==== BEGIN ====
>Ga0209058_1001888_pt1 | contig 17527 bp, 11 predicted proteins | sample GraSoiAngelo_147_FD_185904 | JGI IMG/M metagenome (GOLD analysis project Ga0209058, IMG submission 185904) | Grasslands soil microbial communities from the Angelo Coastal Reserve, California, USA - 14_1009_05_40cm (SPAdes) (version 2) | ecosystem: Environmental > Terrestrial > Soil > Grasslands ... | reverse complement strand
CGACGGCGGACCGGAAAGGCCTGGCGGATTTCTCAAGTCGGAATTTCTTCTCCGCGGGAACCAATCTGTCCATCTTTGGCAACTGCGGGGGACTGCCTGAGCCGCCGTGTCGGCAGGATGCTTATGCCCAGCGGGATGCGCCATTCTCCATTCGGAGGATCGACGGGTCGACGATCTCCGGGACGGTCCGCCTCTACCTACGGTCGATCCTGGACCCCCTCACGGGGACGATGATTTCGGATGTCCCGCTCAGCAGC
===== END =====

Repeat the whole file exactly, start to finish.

>Ga0209058_1001888_pt1 | contig 17527 bp, 11 predicted proteins | sample GraSoiAngelo_147_FD_185904 | JGI IMG/M metagenome (GOLD analysis project Ga0209058, IMG submission 185904) | Grasslands soil microbial communities from the Angelo Coastal Reserve, California, USA - 14_1009_05_40cm (SPAdes) (version 2) | ecosystem: Environmental > Terrestrial > Soil > Grasslands ... | reverse complement strand
CGACGGCGGACCGGAAAGGCCTGGCGGATTTCTCAAGTCGGAATTTCTTCTCCGCGGGAACCAATCTGTCCATCTTTGGCAACTGCGGGGGACTGCCTGAGCCGCCGTGTCGGCAGGATGCTTATGCCCAGCGGGATGCGCCATTCTCCATTCGGAGGATCGACGGGTCGACGATCTCCGGGACGGTCCGCCTCTACCTACGGTCGATCCTGGACCCCCTCACGGGGACGATGATTTCGGATGTCCCGCTCAGCAGC